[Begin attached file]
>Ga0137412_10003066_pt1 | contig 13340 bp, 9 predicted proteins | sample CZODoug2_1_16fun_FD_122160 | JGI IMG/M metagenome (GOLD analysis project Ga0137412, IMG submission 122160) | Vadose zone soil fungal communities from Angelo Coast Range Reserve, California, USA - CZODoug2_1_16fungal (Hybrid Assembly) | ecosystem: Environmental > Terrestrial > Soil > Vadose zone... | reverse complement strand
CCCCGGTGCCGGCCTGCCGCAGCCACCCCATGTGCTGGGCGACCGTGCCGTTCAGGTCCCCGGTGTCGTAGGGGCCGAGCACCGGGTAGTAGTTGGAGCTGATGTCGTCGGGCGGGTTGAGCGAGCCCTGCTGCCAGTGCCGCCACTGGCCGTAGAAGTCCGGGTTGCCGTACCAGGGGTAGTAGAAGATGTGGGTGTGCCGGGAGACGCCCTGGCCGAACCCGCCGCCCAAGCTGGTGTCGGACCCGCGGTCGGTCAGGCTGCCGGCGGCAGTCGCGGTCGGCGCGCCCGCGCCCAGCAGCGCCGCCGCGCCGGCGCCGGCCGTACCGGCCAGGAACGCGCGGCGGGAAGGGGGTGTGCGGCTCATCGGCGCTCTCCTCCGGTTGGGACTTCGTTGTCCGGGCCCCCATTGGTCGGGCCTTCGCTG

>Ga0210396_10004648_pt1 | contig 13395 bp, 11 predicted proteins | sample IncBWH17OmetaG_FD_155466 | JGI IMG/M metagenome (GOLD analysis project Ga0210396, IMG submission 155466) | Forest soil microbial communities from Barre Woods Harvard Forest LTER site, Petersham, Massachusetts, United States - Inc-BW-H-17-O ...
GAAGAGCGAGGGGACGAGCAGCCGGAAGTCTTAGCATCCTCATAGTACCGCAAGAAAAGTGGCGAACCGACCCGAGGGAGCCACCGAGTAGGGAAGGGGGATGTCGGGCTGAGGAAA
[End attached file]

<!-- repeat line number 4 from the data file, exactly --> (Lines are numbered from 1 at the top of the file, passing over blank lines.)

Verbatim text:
GAAGAGCGAGGGGACGAGCAGCCGGAAGTCTTAGCATCCTCATAGTACCGCAAGAAAAGTGGCGAACCGACCCGAGGGAGCCACCGAGTAGGGAAGGGGGATGTCGGGCTGAGGAAA